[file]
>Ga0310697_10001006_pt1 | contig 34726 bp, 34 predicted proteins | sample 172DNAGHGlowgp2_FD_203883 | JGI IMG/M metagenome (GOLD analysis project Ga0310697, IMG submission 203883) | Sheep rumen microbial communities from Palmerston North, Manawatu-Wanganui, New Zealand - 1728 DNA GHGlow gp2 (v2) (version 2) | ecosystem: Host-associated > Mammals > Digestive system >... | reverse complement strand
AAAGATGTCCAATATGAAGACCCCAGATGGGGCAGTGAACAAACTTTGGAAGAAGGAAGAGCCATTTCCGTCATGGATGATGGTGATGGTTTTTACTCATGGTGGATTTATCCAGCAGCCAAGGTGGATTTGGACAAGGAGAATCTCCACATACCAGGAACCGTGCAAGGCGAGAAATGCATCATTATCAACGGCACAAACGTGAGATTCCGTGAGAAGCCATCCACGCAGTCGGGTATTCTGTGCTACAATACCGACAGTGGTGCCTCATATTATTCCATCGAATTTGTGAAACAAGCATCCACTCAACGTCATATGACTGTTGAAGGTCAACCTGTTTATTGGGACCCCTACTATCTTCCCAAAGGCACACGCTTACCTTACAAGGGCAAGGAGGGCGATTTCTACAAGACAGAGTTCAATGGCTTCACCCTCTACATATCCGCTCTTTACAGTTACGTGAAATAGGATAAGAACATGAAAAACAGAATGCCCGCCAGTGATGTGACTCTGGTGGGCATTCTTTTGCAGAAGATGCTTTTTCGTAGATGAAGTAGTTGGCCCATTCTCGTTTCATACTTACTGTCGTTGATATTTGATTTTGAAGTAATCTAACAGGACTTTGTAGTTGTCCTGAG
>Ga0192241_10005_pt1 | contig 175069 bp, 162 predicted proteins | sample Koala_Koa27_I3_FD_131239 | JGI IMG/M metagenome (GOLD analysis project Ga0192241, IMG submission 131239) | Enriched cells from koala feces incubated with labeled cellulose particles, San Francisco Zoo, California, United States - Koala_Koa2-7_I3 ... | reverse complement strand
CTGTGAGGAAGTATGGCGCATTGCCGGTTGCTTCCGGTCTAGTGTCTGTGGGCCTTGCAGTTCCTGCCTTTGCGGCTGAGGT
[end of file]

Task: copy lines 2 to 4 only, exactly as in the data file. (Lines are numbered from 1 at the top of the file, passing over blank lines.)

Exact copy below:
AAAGATGTCCAATATGAAGACCCCAGATGGGGCAGTGAACAAACTTTGGAAGAAGGAAGAGCCATTTCCGTCATGGATGATGGTGATGGTTTTTACTCATGGTGGATTTATCCAGCAGCCAAGGTGGATTTGGACAAGGAGAATCTCCACATACCAGGAACCGTGCAAGGCGAGAAATGCATCATTATCAACGGCACAAACGTGAGATTCCGTGAGAAGCCATCCACGCAGTCGGGTATTCTGTGCTACAATACCGACAGTGGTGCCTCATATTATTCCATCGAATTTGTGAAACAAGCATCCACTCAACGTCATATGACTGTTGAAGGTCAACCTGTTTATTGGGACCCCTACTATCTTCCCAAAGGCACACGCTTACCTTACAAGGGCAAGGAGGGCGATTTCTACAAGACAGAGTTCAATGGCTTCACCCTCTACATATCCGCTCTTTACAGTTACGTGAAATAGGATAAGAACATGAAAAACAGAATGCCCGCCAGTGATGTGACTCTGGTGGGCATTCTTTTGCAGAAGATGCTTTTTCGTAGATGAAGTAGTTGGCCCATTCTCGTTTCATACTTACTGTCGTTGATATTTGATTTTGAAGTAATCTAACAGGACTTTGTAGTTGTCCTGAG
>Ga0192241_10005_pt1 | contig 175069 bp, 162 predicted proteins | sample Koala_Koa27_I3_FD_131239 | JGI IMG/M metagenome (GOLD analysis project Ga0192241, IMG submission 131239) | Enriched cells from koala feces incubated with labeled cellulose particles, San Francisco Zoo, California, United States - Koala_Koa2-7_I3 ... | reverse complement strand
CTGTGAGGAAGTATGGCGCATTGCCGGTTGCTTCCGGTCTAGTGTCTGTGGGCCTTGCAGTTCCTGCCTTTGCGGCTGAGGT